Who Was The Croatian Six Mastermind?
Who Was The Croatian Six Mastermind?
Why did Australia's domestic spy catchers ASIO keep Prime Minister Malcolm Fraser (1975-83) in the dark over a foreign diplomat's true identity?
July 24, 2011
One of Australia’s worst miscarriages of justice, the Croatian Six terrorism case in 1979-80, may have been perpetrated by a Yugoslav master spy posing as a diplomat and who, would you believe it, not once but twice managed to outsmart Australia’s domestic spy catchers, ASIO, and even shook hands with an unsuspecting Prime Minister, Malcolm Fraser.
Intelligence sources in Washington and in the Republic of Macedonia, one of the successor states of the former communist Federal Yugoslavia, have confirmed that Dr Georgi Trajkovski, the Yugoslav Consul General in Melbourne, Australia during 1978-79 was “hardcore UDBa (Yugoslav intelligence) and a key player in the Croatian Six set up.”
In 1988, Trajkovski with the same modus operandi, the use of agent provocateurs and exaggerated claims of anti-Yugoslav subversion, had a fellow Yugoslav diplomat removed from his post in Melbourne right under the nose of ASIO. This story, told for the very first time, will be detailed in one of my upcoming stories.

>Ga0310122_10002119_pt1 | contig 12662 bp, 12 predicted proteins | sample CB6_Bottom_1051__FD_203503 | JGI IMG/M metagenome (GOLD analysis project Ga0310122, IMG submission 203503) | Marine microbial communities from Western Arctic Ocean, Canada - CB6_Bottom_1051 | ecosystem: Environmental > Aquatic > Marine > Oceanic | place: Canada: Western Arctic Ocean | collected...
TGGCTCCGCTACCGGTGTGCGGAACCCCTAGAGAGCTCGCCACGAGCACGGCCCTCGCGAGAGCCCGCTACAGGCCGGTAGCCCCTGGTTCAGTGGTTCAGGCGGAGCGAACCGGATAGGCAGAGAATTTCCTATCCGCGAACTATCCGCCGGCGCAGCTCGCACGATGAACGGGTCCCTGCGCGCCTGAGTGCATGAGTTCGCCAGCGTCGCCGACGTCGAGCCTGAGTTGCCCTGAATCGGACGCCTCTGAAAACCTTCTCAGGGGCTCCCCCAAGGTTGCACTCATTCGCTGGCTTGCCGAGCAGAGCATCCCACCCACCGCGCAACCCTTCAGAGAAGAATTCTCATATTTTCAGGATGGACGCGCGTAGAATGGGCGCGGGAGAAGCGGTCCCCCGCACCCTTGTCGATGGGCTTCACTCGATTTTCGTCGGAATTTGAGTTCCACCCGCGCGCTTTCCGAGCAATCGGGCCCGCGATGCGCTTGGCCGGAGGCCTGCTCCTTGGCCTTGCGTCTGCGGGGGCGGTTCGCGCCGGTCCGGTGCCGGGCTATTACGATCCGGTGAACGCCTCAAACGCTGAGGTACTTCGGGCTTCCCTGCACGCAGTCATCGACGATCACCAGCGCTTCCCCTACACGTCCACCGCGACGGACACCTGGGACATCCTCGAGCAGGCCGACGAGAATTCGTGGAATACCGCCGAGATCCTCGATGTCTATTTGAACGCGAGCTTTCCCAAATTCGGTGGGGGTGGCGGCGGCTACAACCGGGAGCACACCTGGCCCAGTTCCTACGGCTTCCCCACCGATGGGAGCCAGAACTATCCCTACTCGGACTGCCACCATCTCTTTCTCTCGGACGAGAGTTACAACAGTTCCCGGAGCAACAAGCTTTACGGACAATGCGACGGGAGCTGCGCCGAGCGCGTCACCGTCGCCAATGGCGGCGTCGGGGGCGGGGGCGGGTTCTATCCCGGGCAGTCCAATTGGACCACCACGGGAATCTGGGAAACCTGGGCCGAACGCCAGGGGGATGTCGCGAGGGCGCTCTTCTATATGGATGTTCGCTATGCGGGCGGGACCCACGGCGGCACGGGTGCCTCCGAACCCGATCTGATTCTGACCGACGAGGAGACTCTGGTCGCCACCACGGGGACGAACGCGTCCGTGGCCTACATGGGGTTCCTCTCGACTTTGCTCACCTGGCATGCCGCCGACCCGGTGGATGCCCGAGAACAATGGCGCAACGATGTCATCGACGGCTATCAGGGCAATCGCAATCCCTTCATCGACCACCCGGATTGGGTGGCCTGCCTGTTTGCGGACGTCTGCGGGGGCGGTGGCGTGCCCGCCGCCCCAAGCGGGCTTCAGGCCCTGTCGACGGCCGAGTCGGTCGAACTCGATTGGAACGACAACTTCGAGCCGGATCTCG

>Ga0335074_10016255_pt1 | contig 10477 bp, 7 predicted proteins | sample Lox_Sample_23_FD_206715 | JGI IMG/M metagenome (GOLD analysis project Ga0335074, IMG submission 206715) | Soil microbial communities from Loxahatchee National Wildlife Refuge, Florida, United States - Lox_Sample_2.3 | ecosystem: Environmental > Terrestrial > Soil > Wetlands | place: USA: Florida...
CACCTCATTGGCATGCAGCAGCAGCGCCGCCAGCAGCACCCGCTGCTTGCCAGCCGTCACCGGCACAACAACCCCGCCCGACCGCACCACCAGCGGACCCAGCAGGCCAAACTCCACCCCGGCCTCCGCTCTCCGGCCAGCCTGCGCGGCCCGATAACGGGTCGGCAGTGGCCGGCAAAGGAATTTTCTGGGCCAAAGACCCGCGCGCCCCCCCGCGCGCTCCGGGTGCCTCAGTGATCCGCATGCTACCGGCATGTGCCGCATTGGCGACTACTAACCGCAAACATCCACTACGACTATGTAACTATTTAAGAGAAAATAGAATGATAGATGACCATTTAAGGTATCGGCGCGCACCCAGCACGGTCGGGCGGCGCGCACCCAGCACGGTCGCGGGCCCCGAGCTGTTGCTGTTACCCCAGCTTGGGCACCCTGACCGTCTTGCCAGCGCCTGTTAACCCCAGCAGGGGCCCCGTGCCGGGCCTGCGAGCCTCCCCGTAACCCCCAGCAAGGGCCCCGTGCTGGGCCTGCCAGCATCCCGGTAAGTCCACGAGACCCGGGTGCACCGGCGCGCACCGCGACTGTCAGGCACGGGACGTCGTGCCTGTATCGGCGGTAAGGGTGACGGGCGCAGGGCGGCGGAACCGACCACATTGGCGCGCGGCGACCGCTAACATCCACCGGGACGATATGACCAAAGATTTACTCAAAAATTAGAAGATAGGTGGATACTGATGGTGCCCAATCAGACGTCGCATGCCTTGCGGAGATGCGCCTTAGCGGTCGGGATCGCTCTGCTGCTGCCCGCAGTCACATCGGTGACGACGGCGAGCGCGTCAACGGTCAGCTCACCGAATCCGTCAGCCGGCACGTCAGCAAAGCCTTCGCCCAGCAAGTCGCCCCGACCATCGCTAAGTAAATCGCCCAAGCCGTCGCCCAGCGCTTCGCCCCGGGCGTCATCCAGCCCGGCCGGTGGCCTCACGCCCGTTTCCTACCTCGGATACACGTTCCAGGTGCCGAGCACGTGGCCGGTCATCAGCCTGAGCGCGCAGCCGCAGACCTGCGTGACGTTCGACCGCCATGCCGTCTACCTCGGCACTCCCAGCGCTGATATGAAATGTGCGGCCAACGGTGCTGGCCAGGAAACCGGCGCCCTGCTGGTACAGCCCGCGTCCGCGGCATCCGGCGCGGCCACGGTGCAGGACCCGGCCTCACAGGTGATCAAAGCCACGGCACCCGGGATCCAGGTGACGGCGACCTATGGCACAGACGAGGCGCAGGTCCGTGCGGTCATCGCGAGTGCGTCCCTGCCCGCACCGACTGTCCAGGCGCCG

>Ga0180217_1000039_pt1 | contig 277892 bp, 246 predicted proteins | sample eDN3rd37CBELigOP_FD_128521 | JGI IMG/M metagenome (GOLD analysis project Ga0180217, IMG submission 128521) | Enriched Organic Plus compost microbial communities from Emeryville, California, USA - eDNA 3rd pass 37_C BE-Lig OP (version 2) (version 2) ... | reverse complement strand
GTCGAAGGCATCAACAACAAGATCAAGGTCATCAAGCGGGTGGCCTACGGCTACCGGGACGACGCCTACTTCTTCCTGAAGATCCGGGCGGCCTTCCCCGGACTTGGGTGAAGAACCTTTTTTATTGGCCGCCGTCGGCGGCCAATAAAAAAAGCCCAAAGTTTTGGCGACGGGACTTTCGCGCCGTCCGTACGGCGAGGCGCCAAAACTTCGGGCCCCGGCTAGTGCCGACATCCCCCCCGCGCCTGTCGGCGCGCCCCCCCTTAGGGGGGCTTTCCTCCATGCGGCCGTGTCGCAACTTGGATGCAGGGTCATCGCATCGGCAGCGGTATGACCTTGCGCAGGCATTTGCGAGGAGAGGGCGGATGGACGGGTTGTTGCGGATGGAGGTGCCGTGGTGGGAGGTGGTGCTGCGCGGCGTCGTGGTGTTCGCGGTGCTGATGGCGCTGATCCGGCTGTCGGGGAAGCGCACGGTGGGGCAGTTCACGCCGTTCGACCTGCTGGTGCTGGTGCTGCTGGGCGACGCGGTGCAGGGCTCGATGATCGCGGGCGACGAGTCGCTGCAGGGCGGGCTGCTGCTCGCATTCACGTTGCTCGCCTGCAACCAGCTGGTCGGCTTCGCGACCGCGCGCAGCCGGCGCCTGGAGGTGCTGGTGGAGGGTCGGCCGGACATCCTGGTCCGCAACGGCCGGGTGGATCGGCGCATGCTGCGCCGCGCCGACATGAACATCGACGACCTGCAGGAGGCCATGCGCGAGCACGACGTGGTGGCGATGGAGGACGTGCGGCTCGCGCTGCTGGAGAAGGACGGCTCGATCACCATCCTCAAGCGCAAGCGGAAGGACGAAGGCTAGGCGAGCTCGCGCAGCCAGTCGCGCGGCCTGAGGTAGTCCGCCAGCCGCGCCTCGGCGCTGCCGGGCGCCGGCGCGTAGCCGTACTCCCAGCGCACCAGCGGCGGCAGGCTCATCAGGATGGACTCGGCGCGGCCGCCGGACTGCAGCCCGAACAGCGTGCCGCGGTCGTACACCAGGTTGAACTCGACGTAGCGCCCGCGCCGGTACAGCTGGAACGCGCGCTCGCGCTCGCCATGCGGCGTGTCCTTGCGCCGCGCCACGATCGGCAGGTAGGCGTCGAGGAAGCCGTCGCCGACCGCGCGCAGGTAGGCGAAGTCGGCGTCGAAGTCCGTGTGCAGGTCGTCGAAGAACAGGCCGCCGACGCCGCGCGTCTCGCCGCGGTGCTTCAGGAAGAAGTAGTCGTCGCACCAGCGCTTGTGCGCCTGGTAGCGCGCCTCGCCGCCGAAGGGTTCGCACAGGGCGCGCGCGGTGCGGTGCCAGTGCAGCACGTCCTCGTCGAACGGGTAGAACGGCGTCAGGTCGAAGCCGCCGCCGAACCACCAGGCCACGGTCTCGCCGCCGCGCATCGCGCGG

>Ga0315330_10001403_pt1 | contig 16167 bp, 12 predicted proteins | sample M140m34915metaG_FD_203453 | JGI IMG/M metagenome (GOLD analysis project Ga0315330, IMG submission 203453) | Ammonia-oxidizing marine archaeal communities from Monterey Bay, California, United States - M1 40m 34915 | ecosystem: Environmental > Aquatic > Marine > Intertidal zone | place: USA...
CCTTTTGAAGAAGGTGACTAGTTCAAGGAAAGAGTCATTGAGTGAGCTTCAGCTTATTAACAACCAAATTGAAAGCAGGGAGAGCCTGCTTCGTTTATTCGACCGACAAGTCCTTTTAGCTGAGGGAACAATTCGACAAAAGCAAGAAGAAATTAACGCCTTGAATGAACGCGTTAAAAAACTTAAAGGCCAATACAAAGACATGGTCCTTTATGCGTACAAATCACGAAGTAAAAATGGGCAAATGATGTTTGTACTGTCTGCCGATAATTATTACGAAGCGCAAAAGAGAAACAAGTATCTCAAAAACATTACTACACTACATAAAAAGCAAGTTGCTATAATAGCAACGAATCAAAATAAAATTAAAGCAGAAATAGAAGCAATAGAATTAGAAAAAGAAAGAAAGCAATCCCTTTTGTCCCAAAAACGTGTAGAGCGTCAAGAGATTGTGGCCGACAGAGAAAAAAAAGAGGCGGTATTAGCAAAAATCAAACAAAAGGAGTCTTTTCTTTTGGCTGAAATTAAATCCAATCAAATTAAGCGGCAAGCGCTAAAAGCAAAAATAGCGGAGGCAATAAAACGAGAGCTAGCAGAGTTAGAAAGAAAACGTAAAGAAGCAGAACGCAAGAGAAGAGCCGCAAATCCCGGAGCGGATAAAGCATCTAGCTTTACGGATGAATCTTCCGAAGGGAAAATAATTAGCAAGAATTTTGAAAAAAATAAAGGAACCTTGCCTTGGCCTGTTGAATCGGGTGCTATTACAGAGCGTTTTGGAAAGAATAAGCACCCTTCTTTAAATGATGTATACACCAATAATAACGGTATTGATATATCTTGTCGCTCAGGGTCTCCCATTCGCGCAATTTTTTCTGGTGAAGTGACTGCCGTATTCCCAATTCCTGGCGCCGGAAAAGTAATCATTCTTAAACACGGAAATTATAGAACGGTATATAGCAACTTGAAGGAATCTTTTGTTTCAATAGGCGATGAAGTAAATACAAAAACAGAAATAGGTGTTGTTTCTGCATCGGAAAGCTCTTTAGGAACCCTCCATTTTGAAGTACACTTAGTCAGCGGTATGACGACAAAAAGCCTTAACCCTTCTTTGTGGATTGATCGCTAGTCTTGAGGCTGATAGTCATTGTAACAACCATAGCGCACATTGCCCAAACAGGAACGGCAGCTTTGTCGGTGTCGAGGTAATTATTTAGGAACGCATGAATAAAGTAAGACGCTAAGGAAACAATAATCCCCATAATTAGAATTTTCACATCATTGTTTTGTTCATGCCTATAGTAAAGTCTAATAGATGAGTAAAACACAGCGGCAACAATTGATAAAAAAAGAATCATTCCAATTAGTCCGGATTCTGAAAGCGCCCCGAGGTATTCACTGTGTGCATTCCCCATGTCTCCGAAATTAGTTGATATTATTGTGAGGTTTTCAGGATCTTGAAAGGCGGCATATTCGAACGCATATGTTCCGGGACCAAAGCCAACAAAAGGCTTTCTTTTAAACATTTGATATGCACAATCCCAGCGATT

In 1991 legendary ABC TV investigative reporter Chris Masters dropped a bombshell on the Four Corners program about The Croatian Six case.
An agent provocateur set up members of
Australia's Croatian community in 1979. Six Croats were
imprisoned on false charges of wanting to plant bombs in
Masters tracked down the agent provocateur, Vitomir Visimovic, who was an ethnic Serb living in Bosnia but had passed himself off as a Croat.
In fact, ASIO, the Australian Federal Police (successor of the Commonwealth Police) and the infamous and corrupt New South Wales Police Special Branch were all aware that Visimovic was an UDBa operative but suppressed the information during the trial of the Croatian Six. Moreover, the alarming thing was the Australian authorities let the man depart the country. This was during Malcolm Fraser’s tenure as Prime Minister (1975-83).
An UDBa hitman Vinko Sindicic was arrested in Scotland in 1988 after a failed assassination attempt on Croat dissident Nikola Stedul. At Sindicic's trial it was revealed he “had been in Australia in 1978, working with another Yugoslav agent on a plan to link Croatian political activists with terrorism.”